Simulated rich club lesioning in brain networks: a scaffold for communication and integration?
- Department of Psychiatry, Brain Center Rudolf Magnus, University Medical Center Utrecht, Utrecht, Netherlands
Brain function depends on effective neural communication and integration across different domains. This exchange of information is facilitated by the “connectome”: the complex network of all neural elements and neural connections of an organism that provides the anatomical foundation for emerging functional dynamics. How the complex wiring of the connectome relates to the demands and constraints placed upon the brain is an important question in neuroscience, receiving attention from a rapidly increasing number of researchers.
One potential aspect of macroscale connectome architecture related to global communication and integration is the existence of “neural hubs,” referring to brain regions that display many connections and thus exhibit a topologically central position in the overall network. In addition to being individually rich in connectivity, hubs in neural systems tend to be also densely interconnected, together forming a central “rich club” (van den Heuvel and Sporns, 2011). Over the past years, several reports on a number of different species (including human, macaque, cat and nematode) have consistently suggested that brain hubs and their rich club connections play an important role in enabling efficient neural communication and integration, constituting a central communication backbone that boosts the functional repertoire of the system (Zamora-López et al., 2010; Crossley et al., 2013; Towlson et al., 2013; de Reus and van den Heuvel, 2013a; van den Heuvel and Sporns, 2013a; Grayson et al., 2014; Mišić et al., 2014; Senden et al., 2014). Since brain hubs have been shown to be implicated in both neurological (Stam et al., 2007; Buckner et al., 2009) and psychiatric (Collin et al., 2013; van den Heuvel et al., 2013) diseases, it is the general hope that a better fundamental understanding of their role in connectome organization may eventually provide insight in the pathology and effects of brain disorders.
In an interesting article recently published in this journal, Andrei Irimia and John Van Horn aimed to further elucidate healthy brain network architecture by pinpointing those neural connections that are critical for the overall organization of the human connectome (Irimia and Van Horn, 2014). Simulating the effects of white matter lesions by removing individual connections from the connectome, the authors report on a scaffold of white matter connections whose disruption is suggested to have significant global-level effects on the brain. However, quite contrary to our expectations, the authors note that “connections between rich club nodes in the human brain overlap only very moderately—and even then, perhaps accidentally—with the core scaffold.”
Here we discuss the apparent incongruity between Irimia and Van Horn's lesioning scaffold and the growing amount of studies suggesting that neural hubs and their connections may form a fundamental architecture for shaping global neural processes. Analyzing new data, we show that the importance of connections assessed by simulated lesioning largely depends on the measures chosen to evaluate the outcome. We further demonstrate that lesioning connections between rich club regions has pronounced effects on two specific measures of communication and integration, both in the human and animal brain.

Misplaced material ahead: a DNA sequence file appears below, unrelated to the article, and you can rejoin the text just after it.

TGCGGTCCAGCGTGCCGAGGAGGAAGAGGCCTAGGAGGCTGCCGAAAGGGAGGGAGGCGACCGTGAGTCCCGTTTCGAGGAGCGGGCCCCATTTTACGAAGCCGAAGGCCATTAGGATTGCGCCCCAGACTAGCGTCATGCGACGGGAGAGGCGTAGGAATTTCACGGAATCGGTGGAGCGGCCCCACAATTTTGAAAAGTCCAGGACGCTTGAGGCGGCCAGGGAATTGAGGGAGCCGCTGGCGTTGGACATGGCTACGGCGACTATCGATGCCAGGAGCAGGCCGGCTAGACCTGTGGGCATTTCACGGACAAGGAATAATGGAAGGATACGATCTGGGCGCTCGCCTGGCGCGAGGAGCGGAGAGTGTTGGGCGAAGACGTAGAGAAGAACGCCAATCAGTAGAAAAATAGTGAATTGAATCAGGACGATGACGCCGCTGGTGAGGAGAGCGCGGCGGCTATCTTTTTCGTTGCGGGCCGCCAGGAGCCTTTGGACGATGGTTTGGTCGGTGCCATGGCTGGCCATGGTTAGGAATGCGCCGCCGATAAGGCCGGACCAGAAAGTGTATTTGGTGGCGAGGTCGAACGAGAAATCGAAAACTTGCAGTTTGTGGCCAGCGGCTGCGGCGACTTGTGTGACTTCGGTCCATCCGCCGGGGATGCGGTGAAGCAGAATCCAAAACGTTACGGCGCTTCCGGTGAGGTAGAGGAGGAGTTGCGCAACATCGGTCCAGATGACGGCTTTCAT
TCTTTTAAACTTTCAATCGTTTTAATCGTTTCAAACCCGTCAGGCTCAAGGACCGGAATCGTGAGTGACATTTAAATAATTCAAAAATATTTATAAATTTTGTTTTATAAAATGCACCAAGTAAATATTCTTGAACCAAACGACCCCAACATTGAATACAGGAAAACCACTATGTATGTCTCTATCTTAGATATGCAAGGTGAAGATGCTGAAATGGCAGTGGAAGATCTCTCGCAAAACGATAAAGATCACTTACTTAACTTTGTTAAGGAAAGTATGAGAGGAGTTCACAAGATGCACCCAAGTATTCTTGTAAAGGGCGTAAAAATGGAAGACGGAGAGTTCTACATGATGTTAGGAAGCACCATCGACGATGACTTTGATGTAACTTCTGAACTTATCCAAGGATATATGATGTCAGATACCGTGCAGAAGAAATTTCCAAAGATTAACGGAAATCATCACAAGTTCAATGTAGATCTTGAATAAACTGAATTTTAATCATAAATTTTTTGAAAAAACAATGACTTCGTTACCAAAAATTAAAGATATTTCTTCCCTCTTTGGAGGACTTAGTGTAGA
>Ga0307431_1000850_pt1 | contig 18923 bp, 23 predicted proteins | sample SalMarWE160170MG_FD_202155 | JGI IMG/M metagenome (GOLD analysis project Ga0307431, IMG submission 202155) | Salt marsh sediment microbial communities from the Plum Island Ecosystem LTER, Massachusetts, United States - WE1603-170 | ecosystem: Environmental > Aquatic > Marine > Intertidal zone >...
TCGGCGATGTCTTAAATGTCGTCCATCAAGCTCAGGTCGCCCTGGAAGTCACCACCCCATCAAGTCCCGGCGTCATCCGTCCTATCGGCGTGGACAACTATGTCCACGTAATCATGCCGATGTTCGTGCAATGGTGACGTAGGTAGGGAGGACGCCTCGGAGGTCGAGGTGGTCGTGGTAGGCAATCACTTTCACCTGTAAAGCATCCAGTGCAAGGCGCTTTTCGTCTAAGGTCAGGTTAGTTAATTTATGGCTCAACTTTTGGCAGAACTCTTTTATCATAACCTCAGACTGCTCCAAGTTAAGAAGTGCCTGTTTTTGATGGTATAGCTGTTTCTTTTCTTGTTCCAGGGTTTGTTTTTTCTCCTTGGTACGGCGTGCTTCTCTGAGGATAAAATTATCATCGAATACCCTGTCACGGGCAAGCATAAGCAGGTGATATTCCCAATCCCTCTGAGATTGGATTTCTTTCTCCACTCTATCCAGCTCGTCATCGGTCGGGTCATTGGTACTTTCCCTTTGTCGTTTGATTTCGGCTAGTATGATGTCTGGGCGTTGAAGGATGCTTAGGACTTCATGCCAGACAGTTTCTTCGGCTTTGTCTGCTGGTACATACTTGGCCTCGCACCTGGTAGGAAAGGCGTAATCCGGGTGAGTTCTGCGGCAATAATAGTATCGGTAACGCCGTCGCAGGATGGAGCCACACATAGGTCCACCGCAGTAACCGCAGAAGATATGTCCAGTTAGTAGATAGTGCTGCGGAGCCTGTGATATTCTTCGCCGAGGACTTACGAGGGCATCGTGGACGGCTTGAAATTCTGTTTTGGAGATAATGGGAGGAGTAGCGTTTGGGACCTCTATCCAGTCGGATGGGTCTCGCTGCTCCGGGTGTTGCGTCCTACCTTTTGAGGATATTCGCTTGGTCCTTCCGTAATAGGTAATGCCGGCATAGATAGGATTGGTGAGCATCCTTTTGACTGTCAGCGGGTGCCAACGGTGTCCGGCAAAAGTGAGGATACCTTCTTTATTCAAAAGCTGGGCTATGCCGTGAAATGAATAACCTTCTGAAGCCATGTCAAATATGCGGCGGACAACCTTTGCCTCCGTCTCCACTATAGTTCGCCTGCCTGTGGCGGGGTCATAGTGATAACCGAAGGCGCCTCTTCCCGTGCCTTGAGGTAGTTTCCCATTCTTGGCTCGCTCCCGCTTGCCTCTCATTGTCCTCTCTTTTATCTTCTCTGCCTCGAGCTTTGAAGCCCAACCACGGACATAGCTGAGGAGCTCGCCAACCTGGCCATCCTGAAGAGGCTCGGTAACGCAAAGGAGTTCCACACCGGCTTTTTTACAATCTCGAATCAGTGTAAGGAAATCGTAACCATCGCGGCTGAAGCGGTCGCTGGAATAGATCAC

We concur with Irimia and Van Horn that while much research is geared toward understanding the network features of brain regions (i.e., the nodes of the connectome), network properties of the edges between brain regions -representing white matter connections- may contain important additional information (van den Heuvel and Sporns, 2013b). The approach of Irimia and Van Horn to quantify how lesioning an individual connection affects the global network structure is an elegant way to shift focus from nodes to edges and provides insight in the role or importance of the disrupted connection (de Reus et al., in press).
In their paper, individual white matter edges were removed, one at a time, across reconstructed brain networks of 110 individuals. Brain networks were derived using diffusion tractography and comprised 165 regions. The effect of the removal of each edge was quantified by comparing four graph measures, being assortativity, characteristic path length, density and transitivity (see Rubinov and Sporns (2010) for an overview), before and after removal of the edge. Next, the observed differences with respect to these four metrics were combined into a single test statistic for each connection, expressing the significance of the effects caused by its removal. After evaluating the effects across all edges of the connectome, the authors found a diverse scaffold of white matter connections with a significant combined effect on the examined global network metrics, presenting (somewhat surprisingly) only little overlap with hub-to-hub rich club connections.